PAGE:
By Anastasia Marks
For more than twenty years, Chabad’s mobile sukkah has traveled from fraternity row to North Campus assisting students in celebrating the holiday. This year, the sukkah began its rounds Sunday, October 8 and ended Wednesday, October 11.
Built for the holiday Sukkot, the sukkah, a small, simple hut made of a wood frame, has white fencing and a bamboo roof. This sukkah rides around on a truck, stopping at commonplace stations such as Stamp Student Union and McKeldin Library to make it more convenient for students to go into the sukkah and eat a snack between classes.
Rabbi Eli Backman, the rabbi at this university’s Chabad, builds and transports the sukkah to various locations on campus with the help of his children and family friends. Inside the sukkah is a table with muffins, homemade pastries and water. According to the mitzvot, or Jewish commandment, one is required to eat and live in the hut for the duration of the holiday.
Backman, an Orthodox Jew, is always involved in the construction and enjoys bringing the holiday to Jews who might not be as focused on sukkot as they are on the daily concerns of being a student.
“To many, when they come to college, it’s not on the front burner,” said Backman. “They’re now afforded that opportunity. It allows them to see Judaism without going to the synagogue and bringing it to them makes it convenient.”
Backman’s children, ranging in age from 2 to 21, are present on campus throughout sukkot and have several different duties throughout the holiday — including helping build the sukkah and mounting it onto the U-Haul pickup truck.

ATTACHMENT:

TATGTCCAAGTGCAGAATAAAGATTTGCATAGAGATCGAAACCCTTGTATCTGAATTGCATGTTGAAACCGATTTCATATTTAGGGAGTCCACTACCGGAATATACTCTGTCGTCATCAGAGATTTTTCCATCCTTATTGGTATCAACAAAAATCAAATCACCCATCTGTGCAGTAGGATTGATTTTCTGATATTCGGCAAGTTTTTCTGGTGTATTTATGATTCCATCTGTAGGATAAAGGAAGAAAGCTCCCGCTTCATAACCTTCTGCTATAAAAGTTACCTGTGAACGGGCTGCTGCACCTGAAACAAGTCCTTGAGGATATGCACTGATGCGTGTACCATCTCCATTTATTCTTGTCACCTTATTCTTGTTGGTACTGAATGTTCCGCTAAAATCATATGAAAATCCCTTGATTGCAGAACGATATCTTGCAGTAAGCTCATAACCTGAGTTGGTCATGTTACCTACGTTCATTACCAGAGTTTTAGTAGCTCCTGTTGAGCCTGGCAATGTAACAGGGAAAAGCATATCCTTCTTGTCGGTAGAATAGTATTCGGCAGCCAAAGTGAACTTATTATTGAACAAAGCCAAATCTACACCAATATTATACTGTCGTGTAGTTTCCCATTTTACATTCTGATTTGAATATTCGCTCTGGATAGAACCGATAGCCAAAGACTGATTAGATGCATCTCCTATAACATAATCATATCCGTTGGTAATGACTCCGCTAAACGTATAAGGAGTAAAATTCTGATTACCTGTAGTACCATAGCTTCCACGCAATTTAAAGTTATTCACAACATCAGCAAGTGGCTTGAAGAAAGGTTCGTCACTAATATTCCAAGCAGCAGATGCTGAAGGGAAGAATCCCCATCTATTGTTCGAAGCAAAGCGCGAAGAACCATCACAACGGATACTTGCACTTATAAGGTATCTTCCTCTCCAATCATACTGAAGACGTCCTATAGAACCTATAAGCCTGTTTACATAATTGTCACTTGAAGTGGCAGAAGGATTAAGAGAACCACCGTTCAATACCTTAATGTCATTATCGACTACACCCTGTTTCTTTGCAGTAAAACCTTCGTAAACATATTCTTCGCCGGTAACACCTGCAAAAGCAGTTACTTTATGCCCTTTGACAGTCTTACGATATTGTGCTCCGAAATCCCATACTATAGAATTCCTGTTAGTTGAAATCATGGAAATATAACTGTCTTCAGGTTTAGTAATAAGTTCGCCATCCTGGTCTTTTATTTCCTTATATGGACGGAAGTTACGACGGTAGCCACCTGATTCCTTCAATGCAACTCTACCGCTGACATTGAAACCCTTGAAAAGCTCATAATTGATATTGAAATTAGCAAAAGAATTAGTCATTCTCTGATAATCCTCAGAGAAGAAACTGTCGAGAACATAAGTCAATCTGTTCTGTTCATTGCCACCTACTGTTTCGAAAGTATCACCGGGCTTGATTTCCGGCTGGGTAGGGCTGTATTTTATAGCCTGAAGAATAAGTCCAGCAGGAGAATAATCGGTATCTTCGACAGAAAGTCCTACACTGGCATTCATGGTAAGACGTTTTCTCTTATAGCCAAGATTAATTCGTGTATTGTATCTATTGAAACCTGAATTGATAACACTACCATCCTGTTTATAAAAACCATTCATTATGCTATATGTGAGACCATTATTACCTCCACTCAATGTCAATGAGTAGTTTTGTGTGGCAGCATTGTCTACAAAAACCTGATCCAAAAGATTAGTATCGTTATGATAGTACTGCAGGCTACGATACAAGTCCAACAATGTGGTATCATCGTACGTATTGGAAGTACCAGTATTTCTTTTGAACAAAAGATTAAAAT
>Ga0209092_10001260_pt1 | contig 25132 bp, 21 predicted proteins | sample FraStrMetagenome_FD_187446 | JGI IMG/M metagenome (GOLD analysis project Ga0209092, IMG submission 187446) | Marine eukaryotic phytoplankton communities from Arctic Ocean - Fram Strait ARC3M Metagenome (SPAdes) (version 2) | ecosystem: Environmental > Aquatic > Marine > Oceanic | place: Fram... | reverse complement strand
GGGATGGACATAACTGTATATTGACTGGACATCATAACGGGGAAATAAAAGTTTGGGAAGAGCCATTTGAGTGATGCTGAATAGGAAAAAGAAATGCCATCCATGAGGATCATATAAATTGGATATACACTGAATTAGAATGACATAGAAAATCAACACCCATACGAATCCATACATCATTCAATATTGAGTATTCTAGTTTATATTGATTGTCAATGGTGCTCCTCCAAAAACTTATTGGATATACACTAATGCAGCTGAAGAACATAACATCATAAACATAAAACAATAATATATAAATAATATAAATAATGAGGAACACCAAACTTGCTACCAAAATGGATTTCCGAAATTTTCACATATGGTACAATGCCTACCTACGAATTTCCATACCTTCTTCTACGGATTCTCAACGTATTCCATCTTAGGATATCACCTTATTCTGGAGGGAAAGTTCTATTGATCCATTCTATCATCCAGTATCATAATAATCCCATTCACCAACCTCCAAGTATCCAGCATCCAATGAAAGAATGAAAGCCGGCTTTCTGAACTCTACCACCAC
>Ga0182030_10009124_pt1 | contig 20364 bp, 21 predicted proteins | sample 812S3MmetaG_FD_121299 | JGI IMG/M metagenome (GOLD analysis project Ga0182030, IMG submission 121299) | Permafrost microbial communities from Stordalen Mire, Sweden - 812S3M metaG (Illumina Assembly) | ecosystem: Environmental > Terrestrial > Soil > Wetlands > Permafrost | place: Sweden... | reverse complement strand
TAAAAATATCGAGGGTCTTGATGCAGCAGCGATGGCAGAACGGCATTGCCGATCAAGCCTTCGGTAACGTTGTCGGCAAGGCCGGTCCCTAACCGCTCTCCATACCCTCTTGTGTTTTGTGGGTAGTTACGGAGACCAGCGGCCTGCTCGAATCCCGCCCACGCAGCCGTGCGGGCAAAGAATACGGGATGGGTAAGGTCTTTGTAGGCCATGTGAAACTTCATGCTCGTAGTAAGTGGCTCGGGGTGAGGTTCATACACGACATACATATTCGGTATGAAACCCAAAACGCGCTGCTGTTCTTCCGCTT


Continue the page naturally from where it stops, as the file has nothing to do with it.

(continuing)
Although the Backmans have their own sukkah at home, the family has repeatedly built an additional structure for students since 1995. Mendel Backman, 21, says that the process is not too difficult, but weather and circumstances change how long it takes from year to year.
“It only took about half an hour this year,” said Mendel Backman. “But some years it’s three to four hours of work.”
As students pass the sukkah, two of the Backman children typically stand nearby and invite students into the hut or to make Jewish blessings by shaking the lulav, a stalk made of four plants, and an etrog, a small yellow fruit similar to citron.
Malky Backman, 8, is in her second year participating in the sukkot traditions, helping students more than twice and three times her age complete their blessings. Despite her youth, the second-youngest Backman is well-versed in the reasons for building the sukkah and the practices of sukkot.
“I go and ask people if they want to shake the lulav,” said Malky Backman. “[If they don’t know], I show them how and help do blessings with them.”
Jewish students on campus were both amused at and grateful for the novelty of the mobile sukkah, especially those who do not go home for the holiday. Jenna Marcus, a junior mechanical engineering major, had not shaken the lulav before seeing the pickup truck at the North Campus Diner. Marcus says was not able to celebrate the holiday with her family without risking academic consequences, so she appreciated that the she can follow tradition in a convenient way.
“I’m not actively seeking it out, but I’m always happy to engage when I come across it,” said Marcus. “It’s really nice that the guys go around with it.”
By being mobile, the Backmans say they are able to reach more students with the holiday than if students were only to go to Hillel. With an average of about 40 people per location, the sukkah’s mobility makes the holiday more accessible, said Rabbi Backman.
His son Yossel, 19, said spreading out to do blessings and bringing the sukkah around on the truck it is useful for expanding the holiday to as many Jewish people as possible. Yossel explained the effects he had seen had on students who visit the sukkah and receive blessings, including taking pictures and sharing the idea with friends.
“We celebrate unity…it’s awesome,” said Yossel. “Whenever we can, whatever hour, whatever we’ve got to do, we do.”